It rids a community of a blighted brownfield. It redistributes rainwater to help prevent flooding. And to boot, it’s a squarely beautiful sight.
Sunday afternoon saw local leaders cut the ribbon on a storm water management garden — a new addition to the Environment and Energy Community Outreach Center
, at the corner of East Liberty Boulevard and Larimer Avenue in the Larimer section of Pittsburgh.
“I wanted to have a show-and-tell place — somewhere where people could see these materials,” says state Sen. Jim Ferlo, D-Highland Park. “You’ll see storyboards explaining why the storm water garden is important.”
The Penn State Center
’s Lisa Vavro designed the park, and the Pittsburgh department of public works handled the construction. The park’s opening coincided with the second annual Larimer Green Street Fair.
The EECO Center, which opened last June on property which previously held an abandoned gas station, offers the community classes, workshops and services designed to help low-income residents in the East End not only be more energy efficient, but save money in the process.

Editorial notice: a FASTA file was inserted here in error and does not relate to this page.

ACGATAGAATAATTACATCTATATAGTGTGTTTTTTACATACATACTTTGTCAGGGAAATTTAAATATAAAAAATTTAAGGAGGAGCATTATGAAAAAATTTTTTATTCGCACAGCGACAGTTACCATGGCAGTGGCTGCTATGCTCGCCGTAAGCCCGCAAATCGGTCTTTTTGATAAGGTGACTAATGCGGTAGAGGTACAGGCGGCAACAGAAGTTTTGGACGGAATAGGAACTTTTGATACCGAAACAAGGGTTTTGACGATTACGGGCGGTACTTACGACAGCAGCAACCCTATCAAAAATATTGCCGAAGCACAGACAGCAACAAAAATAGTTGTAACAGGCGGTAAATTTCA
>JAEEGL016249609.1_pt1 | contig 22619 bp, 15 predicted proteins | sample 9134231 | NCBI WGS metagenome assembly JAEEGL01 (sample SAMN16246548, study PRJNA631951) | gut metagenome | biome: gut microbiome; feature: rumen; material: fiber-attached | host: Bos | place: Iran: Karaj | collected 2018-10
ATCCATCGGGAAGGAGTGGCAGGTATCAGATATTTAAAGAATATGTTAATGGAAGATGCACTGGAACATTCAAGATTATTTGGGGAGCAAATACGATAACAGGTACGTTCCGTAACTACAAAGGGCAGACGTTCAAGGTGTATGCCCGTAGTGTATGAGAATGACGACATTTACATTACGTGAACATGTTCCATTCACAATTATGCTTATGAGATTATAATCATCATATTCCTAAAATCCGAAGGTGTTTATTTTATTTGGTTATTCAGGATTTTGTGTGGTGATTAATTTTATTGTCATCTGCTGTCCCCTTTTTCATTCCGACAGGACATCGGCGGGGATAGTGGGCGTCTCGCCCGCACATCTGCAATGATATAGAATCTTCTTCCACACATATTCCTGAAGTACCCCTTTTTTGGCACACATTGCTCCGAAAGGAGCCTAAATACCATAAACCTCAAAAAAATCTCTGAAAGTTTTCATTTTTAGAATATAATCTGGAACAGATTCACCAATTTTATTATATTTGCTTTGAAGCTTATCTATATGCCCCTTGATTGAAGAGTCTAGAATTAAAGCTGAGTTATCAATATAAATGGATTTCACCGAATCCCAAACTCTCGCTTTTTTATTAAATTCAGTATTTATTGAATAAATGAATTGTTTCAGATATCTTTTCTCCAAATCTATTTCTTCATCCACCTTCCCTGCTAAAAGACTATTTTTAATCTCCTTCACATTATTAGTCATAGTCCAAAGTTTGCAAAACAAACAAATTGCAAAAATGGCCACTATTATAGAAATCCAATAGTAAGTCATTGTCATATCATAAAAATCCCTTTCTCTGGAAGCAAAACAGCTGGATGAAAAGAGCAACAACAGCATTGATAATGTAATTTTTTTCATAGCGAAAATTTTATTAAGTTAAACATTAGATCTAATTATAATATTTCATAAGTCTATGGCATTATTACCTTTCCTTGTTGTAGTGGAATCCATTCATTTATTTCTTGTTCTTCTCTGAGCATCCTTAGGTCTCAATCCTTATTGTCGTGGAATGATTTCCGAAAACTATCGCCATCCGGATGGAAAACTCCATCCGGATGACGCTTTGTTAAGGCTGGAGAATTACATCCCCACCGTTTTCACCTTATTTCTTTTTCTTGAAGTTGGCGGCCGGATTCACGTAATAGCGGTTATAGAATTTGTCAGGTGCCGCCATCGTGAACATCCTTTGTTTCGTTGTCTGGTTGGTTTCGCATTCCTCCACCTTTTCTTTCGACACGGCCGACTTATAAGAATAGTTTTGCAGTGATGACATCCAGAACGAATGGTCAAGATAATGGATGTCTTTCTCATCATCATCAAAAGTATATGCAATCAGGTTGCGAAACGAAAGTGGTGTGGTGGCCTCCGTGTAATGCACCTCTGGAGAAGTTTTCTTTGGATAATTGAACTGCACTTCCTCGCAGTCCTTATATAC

“One of our goals is to build a greener, smarter and sustainable future, and this is a place that people can come and learn about these issues,” Ferlo says.
Storm water runoff is one of the bigger environmental problems facing Pittsburgh, as evidenced by the tragic flash flooding deaths which occurred on Washington Boulevard last year — flooding to which runoff from Larimer contributed.
“Building one garden is not going to mitigate that issue, but as we keep building with public dollars, we need to build smarter,” Ferlo says. “I want this to be a launching pad.”
Writer: Matthew Wein
Source: Sen. Jim Ferlo